Meephead, LLC v. Teux Arts, Inc. et al

Filing 51

ORDER denying #47 Motion requesting Order. Signed by US Magistrate Judge Silvia Carreno-Coll on 8/1/2017. (VCC)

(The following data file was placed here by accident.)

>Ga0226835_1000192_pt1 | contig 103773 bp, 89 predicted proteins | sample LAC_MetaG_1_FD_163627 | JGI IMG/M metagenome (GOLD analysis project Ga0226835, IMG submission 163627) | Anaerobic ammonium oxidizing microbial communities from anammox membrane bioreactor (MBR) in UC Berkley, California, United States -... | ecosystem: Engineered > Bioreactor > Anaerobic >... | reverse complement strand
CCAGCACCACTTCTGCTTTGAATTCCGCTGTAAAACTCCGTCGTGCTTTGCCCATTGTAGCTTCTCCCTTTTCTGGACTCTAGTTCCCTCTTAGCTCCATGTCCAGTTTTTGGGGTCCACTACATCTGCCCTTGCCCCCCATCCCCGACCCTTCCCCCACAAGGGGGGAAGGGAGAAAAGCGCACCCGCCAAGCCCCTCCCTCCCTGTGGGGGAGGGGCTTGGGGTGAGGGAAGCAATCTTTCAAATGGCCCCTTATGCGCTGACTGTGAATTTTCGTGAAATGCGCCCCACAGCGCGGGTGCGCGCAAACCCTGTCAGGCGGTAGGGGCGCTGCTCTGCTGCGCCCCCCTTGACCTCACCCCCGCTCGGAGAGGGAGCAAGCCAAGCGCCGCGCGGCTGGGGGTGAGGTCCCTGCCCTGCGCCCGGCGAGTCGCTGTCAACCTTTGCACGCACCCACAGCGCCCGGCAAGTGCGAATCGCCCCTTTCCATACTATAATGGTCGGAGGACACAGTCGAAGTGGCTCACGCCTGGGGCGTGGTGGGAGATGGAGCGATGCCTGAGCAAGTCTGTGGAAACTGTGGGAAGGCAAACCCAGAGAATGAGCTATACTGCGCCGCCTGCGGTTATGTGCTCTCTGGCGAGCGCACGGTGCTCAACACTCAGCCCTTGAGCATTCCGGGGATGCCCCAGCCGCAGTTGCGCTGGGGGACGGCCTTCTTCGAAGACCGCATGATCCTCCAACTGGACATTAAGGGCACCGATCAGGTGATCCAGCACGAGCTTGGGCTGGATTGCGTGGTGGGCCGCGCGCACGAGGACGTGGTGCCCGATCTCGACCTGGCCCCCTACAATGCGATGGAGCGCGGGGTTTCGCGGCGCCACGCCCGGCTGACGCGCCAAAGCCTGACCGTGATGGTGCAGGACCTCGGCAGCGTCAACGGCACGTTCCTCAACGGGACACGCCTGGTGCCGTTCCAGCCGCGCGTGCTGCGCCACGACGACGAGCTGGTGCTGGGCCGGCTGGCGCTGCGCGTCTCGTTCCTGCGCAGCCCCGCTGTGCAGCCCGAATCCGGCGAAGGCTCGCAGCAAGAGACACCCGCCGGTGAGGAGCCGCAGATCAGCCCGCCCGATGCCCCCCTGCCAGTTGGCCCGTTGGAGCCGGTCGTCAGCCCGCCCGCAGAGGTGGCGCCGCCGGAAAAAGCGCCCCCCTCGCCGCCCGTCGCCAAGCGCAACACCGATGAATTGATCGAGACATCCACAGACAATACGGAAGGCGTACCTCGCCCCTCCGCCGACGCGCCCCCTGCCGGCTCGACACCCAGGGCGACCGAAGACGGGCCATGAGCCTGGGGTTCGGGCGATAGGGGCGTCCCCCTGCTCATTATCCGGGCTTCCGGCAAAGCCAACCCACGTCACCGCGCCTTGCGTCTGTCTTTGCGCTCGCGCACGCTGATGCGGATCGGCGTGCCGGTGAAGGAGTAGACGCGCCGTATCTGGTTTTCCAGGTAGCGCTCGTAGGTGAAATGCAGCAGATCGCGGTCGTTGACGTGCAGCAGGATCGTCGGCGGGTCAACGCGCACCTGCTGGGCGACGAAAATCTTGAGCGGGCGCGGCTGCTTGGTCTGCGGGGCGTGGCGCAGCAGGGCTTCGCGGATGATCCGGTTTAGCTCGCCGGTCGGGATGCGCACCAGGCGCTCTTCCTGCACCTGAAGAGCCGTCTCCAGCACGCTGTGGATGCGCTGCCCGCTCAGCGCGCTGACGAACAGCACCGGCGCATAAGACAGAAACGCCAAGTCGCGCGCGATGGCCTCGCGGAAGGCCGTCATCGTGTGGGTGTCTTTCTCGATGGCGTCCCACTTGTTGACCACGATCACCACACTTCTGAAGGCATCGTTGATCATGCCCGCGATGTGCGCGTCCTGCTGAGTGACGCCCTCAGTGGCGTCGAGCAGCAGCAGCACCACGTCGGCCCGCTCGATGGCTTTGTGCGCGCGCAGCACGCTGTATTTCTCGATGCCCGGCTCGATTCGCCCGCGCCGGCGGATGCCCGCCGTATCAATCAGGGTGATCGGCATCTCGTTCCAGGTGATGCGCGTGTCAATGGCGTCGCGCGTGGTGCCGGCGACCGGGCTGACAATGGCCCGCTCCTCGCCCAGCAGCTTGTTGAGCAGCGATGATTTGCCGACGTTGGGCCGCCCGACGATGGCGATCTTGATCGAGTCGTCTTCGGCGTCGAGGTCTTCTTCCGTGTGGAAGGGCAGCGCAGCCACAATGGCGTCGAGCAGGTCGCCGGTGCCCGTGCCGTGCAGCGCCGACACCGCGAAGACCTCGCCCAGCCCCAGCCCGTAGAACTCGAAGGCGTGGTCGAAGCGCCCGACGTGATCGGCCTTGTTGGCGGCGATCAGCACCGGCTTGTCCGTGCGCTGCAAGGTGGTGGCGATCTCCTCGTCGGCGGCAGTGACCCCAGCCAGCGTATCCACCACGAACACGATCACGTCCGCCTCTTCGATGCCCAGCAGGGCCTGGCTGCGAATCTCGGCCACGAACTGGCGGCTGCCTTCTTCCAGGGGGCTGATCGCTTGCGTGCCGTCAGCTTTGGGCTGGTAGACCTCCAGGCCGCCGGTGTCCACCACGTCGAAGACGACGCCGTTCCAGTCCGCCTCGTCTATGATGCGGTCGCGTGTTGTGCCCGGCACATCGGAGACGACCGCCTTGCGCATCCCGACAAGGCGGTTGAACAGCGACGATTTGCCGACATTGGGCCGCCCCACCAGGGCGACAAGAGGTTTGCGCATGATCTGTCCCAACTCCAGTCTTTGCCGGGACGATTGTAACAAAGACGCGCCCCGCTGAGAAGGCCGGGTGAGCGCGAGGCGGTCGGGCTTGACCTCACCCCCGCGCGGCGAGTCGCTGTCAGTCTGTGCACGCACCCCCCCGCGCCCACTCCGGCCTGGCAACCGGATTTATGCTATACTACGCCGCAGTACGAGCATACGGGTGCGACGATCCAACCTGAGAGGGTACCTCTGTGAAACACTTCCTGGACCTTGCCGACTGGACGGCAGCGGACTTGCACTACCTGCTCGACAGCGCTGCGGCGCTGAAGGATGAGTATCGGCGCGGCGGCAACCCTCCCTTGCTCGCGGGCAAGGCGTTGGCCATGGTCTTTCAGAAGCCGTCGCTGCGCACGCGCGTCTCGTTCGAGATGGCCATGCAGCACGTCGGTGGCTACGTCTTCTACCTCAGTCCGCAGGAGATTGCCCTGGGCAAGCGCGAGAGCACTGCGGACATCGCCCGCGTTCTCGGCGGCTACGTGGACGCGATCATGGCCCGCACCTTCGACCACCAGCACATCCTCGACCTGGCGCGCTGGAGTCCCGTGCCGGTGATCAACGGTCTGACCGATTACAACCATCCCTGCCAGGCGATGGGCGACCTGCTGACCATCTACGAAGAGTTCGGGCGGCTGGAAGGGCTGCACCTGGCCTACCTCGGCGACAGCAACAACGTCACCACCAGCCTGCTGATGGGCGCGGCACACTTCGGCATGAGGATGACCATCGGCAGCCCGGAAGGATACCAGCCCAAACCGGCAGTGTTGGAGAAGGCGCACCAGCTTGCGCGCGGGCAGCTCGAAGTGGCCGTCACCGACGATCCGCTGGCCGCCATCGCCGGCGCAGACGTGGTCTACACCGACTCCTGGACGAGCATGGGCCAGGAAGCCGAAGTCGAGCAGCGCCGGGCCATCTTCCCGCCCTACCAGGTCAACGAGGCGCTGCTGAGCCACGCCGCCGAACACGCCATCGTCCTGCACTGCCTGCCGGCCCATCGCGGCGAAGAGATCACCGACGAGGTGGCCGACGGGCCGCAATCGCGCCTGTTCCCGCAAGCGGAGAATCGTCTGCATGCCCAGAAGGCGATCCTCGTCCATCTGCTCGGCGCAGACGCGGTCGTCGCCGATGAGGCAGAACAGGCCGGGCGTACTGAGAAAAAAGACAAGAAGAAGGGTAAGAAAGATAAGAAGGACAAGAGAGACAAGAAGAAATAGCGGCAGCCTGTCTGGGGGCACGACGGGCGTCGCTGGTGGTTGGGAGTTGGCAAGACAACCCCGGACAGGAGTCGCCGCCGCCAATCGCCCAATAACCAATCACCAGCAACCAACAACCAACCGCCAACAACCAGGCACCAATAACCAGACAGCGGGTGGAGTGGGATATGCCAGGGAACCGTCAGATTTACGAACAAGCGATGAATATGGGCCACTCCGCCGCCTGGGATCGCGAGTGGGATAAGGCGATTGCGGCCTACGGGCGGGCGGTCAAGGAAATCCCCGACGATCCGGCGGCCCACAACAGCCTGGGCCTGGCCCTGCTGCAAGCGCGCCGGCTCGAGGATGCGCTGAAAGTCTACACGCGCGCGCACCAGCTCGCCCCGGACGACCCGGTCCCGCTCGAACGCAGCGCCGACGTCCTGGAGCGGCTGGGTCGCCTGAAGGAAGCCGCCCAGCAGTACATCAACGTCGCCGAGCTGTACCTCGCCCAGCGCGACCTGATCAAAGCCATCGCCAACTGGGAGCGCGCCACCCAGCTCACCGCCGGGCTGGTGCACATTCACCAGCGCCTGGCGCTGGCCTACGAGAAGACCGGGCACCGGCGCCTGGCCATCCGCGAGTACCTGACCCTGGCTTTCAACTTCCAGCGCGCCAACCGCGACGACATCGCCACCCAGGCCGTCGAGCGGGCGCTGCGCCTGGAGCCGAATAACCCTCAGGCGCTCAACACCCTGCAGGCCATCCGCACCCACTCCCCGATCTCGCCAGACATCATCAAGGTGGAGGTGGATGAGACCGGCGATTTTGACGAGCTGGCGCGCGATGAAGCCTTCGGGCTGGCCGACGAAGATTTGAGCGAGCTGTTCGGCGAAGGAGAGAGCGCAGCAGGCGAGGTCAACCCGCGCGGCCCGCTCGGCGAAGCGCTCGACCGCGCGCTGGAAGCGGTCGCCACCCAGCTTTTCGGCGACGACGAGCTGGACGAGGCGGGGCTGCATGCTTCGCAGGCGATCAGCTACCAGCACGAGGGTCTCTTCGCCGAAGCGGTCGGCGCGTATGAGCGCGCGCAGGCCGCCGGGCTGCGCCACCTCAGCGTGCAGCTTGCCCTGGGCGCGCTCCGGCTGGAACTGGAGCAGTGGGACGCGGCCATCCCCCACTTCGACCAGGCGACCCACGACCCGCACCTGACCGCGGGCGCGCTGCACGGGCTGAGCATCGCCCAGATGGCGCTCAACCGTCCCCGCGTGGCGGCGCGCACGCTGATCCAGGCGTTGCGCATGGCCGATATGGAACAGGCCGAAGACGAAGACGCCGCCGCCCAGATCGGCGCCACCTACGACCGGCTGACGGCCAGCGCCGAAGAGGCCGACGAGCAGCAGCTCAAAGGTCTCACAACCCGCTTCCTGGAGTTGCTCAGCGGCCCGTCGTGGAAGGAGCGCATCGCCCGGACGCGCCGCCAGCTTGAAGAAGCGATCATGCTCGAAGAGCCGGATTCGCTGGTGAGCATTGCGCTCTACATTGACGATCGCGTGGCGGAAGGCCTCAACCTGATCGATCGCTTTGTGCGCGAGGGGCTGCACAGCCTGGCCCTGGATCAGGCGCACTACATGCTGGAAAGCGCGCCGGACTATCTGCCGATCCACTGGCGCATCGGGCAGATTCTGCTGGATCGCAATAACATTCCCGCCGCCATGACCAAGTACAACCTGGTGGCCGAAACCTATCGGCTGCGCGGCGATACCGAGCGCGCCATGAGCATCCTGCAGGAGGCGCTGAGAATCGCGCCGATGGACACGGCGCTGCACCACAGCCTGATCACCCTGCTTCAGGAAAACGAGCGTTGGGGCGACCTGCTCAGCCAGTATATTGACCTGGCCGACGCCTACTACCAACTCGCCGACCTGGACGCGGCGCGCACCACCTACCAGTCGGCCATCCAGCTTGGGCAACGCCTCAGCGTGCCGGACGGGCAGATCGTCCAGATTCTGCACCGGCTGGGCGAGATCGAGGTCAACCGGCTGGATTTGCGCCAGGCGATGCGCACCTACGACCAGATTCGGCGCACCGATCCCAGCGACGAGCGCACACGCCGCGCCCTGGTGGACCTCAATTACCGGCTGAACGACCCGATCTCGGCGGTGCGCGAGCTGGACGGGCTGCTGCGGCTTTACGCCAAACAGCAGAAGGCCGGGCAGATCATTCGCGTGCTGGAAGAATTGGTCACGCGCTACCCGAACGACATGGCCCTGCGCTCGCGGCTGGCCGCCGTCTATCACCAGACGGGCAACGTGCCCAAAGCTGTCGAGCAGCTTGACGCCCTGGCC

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IN THE UNITED STATES COURT FOR THE DISTRICT OF PUERTO RICO MEEPHEAD, LLC Plaintiffs, v. TEUX ARTS, INC., ET AL. CIV. NO.: 16-3018 (SCC) Defendants, CHRISTIAN AGUILA, Third Party Defendant. ORDER On May 31, 2017, MEEPHEAD, LLC served a request for admissions on defendant Teux Arts, Inc. See Docket No. 47-1. Teux Arts failed to timely respond to the discovery request. Meephead now moves the court to admit the matters contained in the request for admissions. See Docket No. 47. Three days after Meephead’s motion, Teux Arts produced the responses to the Request for Admissions. Shortly thereafter, Teux Arts opposed the request to have the matters admitted. Teux Arts argues that Meephead did not make a “reasonable and good-faith effort” to resolve the controversy amicably before filing the motion, as Local Rule 26(b) requires. See Docket No. 48. In addition, Teux Arts avers that during a settlement conference held on July 6, 2017, it made a point to explain the technical Civil No. 16-3018 (SCC) Page 2 difficulties encountered in accessing discovery-related documents. Lastly, Teux Arts recalls the Magistrate Judge’s command to the parties to “attempt to resolve their discovery disputes amicably.” Id. Under Fed. R. Civ. P. 36(a)(3), if a party served with a written request for admissions fails to respond within 30 days, the matters contained therein are admitted. The 30 days may be shortened, or lengthened, if the parties so stipulate, or upon order of the court. Any matter thus admitted is “conclusively established” unless the Court, “on motion”, allows the withdrawal or amendment of the admission. See Fed. R. Civ. P 36(b). In order to relieve a party of the consequences of its failure to respond in a timely fashion, the Court must consider: (1) whether “the presentation of the merits of the action will be subserved thereby,” and (2) whether “the party who obtained the admission fail[ed] to satisfy the court that withdrawal will prejudice [that party] in maintaining [the] action or defense on the merits.” See Fed. R. Civ. P. 36(b); see also, Human Resource Development Press, Inc. v. IKON Office Solutions Inc., 246 F.R.D. 82, 85 (D.Mass. 2007). The first prong is met “when the party seeking withdrawal establishes that such withdrawal ‘would facilitate the development of the case in reaching the truth,’” or, in the other hand when “upholding the admissions would practically eliminate any presentation of the merits of the case.” Id. Such is the case here. Allowing the admissions to stand would conclusively establish Meephead’s claims without facilitating the presentation of the merits of the case. As to the second prong, the prejudice that the Rule talks about “is not simply that the party who initially obtained the admission will now have to convince the fact finder of its truth,” but rather, it is a measure of Civil No. 16-3018 (SCC) Page 3 the difficulties that the party may encounter in proving its case. See Brook Village North Associates v. General Elec. Co., 686 F.2d 66, 70-1 (1st Cir. 1982). For example, key witnesses might have become unavailable, or evidence needed to establish matters already addressed by the admissions might be difficult to obtain. Id. (citing Westmoreland v. Triumph Motorcycle Corp., 71 F.R.D. 192 (D.Conn.1976)). Meephead has not convinced the Court that the presentation of its case would be prejudiced by allowing withdrawal of the admissions. Timing is also not on Meephead’s side. Though this case cannot be said to be in its early stages, there is still ample time for Meephead to gather evidence on the merits of its claims. Had trial been around the corner, a different conclusion might be warranted. See Brook Village, 686 F.2d at 72 (“Rule 36 plainly contemplates a more restrictive standard for foregoing the conclusive effect of admissions once trial has begun.”). Considering all factors, the Court finds that applying the sanction of Rule 36 is not proper in this case. IT IS SO ORDERED. In San Juan, Puerto Rico, this 1st day of August, 2017. S/SILVIA CARREÑO-COLL UNITED STATES MAGISTRATE JUDGE

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